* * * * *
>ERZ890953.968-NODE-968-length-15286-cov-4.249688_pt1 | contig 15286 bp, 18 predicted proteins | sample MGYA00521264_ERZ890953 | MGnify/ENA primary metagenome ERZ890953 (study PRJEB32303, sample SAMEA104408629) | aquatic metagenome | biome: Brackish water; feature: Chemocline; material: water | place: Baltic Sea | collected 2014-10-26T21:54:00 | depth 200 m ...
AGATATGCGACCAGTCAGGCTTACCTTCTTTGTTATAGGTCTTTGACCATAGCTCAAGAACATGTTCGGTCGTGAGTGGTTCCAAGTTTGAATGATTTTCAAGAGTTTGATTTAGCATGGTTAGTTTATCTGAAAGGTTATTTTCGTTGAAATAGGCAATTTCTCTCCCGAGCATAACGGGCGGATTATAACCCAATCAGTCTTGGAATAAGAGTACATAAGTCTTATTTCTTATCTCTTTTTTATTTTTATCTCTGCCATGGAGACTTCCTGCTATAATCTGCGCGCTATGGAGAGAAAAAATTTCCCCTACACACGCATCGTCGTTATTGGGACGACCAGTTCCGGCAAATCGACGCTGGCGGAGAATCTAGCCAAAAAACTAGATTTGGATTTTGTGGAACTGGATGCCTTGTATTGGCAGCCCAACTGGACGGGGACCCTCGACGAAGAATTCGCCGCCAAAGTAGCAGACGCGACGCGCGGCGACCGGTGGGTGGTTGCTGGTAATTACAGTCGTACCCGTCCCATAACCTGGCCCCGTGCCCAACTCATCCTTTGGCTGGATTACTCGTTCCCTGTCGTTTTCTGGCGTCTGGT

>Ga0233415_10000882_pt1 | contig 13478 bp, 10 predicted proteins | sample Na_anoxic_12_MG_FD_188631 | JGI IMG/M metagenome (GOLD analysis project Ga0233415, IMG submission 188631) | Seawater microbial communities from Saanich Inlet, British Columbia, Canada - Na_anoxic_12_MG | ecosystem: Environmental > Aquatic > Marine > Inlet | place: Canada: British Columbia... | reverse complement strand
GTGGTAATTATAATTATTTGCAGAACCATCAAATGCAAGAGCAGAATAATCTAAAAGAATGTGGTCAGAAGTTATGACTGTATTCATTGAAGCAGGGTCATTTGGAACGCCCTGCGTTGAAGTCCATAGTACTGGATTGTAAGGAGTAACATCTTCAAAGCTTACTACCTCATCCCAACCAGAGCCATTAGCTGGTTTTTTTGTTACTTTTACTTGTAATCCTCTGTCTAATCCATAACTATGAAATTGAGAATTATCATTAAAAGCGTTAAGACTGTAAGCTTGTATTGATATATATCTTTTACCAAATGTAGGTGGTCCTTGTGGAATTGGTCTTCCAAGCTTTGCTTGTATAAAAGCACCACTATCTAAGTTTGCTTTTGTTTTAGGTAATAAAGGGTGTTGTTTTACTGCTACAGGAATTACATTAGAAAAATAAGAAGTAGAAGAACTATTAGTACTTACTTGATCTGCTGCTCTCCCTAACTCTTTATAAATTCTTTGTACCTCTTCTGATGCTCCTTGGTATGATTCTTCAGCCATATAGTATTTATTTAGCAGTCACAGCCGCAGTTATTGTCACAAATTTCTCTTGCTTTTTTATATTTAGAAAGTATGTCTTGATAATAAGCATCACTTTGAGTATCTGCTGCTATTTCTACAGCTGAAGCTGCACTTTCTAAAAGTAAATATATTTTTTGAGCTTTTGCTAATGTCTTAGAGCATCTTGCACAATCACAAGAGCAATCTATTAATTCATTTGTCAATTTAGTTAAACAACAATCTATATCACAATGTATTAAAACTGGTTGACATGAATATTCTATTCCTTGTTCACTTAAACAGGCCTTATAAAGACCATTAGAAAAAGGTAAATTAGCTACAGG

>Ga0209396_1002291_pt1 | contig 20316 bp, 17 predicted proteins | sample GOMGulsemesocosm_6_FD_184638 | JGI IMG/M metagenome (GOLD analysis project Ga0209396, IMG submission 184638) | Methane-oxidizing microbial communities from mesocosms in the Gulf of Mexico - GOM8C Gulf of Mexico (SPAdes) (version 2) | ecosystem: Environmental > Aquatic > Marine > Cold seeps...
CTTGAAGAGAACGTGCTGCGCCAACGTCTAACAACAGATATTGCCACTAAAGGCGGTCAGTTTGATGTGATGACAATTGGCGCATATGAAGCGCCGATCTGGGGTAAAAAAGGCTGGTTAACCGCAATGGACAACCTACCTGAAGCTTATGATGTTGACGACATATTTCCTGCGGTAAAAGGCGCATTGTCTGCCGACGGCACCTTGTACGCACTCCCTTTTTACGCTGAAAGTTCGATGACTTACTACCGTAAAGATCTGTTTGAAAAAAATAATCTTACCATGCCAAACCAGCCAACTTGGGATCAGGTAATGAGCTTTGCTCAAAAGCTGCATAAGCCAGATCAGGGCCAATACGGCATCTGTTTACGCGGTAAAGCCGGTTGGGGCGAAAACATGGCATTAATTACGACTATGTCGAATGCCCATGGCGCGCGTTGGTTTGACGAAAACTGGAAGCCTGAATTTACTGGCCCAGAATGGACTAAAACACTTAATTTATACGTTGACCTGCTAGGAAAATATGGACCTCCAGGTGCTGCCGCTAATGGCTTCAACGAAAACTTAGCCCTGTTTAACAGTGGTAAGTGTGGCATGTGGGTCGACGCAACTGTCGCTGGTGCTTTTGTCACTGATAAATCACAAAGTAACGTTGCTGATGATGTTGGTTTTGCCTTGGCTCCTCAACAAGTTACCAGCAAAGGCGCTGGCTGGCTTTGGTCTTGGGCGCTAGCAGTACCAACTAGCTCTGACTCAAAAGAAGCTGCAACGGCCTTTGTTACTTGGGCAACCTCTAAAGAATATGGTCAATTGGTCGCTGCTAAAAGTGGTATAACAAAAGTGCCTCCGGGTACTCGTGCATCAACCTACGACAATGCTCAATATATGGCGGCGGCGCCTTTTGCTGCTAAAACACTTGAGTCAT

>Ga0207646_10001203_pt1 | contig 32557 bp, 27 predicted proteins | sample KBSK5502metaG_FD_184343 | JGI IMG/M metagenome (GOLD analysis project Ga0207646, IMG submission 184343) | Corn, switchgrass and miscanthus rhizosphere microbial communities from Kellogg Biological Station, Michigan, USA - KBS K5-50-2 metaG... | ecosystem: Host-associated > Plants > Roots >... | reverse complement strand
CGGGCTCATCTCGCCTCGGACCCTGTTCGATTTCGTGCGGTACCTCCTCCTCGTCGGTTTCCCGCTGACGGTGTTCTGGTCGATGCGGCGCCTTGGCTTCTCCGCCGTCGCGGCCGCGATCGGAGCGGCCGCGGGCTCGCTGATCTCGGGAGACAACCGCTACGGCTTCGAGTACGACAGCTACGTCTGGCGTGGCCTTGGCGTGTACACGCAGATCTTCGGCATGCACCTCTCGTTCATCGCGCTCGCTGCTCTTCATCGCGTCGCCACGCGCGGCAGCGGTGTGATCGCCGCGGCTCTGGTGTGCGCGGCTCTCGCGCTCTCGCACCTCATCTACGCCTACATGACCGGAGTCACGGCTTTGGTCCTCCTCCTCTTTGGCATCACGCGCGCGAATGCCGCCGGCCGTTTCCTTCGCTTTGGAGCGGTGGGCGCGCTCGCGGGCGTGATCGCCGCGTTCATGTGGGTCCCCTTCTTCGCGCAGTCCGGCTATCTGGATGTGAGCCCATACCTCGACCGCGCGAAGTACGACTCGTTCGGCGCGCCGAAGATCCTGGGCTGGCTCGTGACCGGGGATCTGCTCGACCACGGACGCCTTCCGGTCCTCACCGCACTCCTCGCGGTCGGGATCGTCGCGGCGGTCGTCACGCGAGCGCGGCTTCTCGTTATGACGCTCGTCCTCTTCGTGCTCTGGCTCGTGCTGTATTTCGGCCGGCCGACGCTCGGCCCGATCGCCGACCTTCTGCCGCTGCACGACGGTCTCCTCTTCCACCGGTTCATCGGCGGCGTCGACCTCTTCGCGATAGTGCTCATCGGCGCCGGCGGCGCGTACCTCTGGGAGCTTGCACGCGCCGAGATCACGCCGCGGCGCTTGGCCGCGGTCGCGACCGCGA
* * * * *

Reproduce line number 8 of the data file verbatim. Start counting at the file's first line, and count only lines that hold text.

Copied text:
CGGGCTCATCTCGCCTCGGACCCTGTTCGATTTCGTGCGGTACCTCCTCCTCGTCGGTTTCCCGCTGACGGTGTTCTGGTCGATGCGGCGCCTTGGCTTCTCCGCCGTCGCGGCCGCGATCGGAGCGGCCGCGGGCTCGCTGATCTCGGGAGACAACCGCTACGGCTTCGAGTACGACAGCTACGTCTGGCGTGGCCTTGGCGTGTACACGCAGATCTTCGGCATGCACCTCTCGTTCATCGCGCTCGCTGCTCTTCATCGCGTCGCCACGCGCGGCAGCGGTGTGATCGCCGCGGCTCTGGTGTGCGCGGCTCTCGCGCTCTCGCACCTCATCTACGCCTACATGACCGGAGTCACGGCTTTGGTCCTCCTCCTCTTTGGCATCACGCGCGCGAATGCCGCCGGCCGTTTCCTTCGCTTTGGAGCGGTGGGCGCGCTCGCGGGCGTGATCGCCGCGTTCATGTGGGTCCCCTTCTTCGCGCAGTCCGGCTATCTGGATGTGAGCCCATACCTCGACCGCGCGAAGTACGACTCGTTCGGCGCGCCGAAGATCCTGGGCTGGCTCGTGACCGGGGATCTGCTCGACCACGGACGCCTTCCGGTCCTCACCGCACTCCTCGCGGTCGGGATCGTCGCGGCGGTCGTCACGCGAGCGCGGCTTCTCGTTATGACGCTCGTCCTCTTCGTGCTCTGGCTCGTGCTGTATTTCGGCCGGCCGACGCTCGGCCCGATCGCCGACCTTCTGCCGCTGCACGACGGTCTCCTCTTCCACCGGTTCATCGGCGGCGTCGACCTCTTCGCGATAGTGCTCATCGGCGCCGGCGGCGCGTACCTCTGGGAGCTTGCACGCGCCGAGATCACGCCGCGGCGCTTGGCCGCGGTCGCGACCGCGA